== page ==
Sibla: I think so. I think whenever you have a downturn like that, you have to adapt and you have to take a hard look at things and I think we did that here at INDYCAR and said let’s focus on providing value to our partners. Another big thing is the activation, working with them to activate around our sport. I think the days of somebody just coming in with money and whether it’s putting a logo on a car or just using a league marker, I think they want to see how can I use those assets to accomplish a set goal, whether that’s selling more widgets or increasing exposure, what are the other elements that go into that? I think if you can come and show them you have an all encompassing plan, you’re going to be effective and I don’t care if that’s motorsports or stick and ball or other things. I think one of the things we’ve seen is it’s not just sports you’re competing against, you’re competing against all entertainment anymore and you’re also probably competing a little bit and you’re starting to see some groups work together with non-profits because I think they’ve found there are some unique opportunities to work together. It has changed it a little bit but I think it’s worked out pretty well for us.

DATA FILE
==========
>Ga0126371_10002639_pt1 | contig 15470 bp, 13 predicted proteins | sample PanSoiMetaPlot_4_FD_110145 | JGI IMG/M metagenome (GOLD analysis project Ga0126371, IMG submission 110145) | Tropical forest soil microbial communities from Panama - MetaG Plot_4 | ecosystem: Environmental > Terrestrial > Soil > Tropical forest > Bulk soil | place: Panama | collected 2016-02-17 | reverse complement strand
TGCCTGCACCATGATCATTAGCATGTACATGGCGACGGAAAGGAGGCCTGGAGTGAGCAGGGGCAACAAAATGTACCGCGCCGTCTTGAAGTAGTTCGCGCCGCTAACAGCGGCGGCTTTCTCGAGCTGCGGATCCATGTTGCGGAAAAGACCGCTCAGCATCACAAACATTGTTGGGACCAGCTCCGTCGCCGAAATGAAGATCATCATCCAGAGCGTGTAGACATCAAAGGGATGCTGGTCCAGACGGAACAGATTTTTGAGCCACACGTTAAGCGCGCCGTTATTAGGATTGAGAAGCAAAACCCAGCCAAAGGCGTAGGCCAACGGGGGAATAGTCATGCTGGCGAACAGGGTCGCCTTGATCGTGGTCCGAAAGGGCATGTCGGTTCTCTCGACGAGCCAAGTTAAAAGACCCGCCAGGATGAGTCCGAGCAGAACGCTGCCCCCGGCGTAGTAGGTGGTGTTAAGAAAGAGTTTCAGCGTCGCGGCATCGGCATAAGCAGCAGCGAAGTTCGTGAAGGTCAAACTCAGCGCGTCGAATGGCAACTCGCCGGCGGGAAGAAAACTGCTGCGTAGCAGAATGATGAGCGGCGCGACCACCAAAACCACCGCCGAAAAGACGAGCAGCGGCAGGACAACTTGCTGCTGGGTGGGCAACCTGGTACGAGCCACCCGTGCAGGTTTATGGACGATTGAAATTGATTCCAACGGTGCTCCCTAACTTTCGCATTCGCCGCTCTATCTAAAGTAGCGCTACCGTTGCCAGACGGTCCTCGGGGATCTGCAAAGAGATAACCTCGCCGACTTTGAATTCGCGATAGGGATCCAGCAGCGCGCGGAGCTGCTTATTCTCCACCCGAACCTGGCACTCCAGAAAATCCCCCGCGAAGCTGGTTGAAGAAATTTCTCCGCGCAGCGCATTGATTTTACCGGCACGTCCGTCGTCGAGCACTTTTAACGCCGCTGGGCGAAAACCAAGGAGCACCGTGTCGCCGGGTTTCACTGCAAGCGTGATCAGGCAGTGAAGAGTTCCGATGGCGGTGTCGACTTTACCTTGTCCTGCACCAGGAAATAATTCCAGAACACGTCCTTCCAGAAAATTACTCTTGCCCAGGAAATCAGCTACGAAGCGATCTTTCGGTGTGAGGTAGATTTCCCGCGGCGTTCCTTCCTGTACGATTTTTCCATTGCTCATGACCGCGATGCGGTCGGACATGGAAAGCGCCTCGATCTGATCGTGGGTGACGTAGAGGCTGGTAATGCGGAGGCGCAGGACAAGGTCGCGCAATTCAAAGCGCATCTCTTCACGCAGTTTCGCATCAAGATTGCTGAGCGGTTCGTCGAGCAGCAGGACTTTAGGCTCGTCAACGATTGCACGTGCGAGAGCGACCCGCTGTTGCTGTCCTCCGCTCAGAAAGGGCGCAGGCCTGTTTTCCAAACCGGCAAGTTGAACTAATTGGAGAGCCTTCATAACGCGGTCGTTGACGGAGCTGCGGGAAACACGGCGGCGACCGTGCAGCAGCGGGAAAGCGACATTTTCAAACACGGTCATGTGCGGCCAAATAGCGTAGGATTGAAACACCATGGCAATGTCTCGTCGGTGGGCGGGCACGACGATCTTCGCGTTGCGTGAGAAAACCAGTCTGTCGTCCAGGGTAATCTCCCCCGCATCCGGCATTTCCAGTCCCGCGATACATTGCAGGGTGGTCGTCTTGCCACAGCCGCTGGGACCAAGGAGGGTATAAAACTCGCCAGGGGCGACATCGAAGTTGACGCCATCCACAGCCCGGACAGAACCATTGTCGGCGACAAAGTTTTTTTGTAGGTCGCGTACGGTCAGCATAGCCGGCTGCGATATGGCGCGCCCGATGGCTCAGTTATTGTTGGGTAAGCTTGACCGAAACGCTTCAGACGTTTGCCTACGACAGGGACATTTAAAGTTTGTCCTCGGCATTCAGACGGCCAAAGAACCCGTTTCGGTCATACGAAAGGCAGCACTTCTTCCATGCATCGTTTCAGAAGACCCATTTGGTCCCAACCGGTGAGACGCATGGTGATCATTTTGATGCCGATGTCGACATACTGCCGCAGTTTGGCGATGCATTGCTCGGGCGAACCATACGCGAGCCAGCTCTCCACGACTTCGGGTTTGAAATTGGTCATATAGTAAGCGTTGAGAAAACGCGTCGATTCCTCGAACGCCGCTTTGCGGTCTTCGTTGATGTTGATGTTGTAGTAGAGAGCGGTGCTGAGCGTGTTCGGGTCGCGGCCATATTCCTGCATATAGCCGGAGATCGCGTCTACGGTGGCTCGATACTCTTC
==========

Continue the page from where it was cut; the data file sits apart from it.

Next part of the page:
Montgomery: What kinds of things do you think INDYCAR could do to grow the audience further and maybe try to compete more with NASCAR?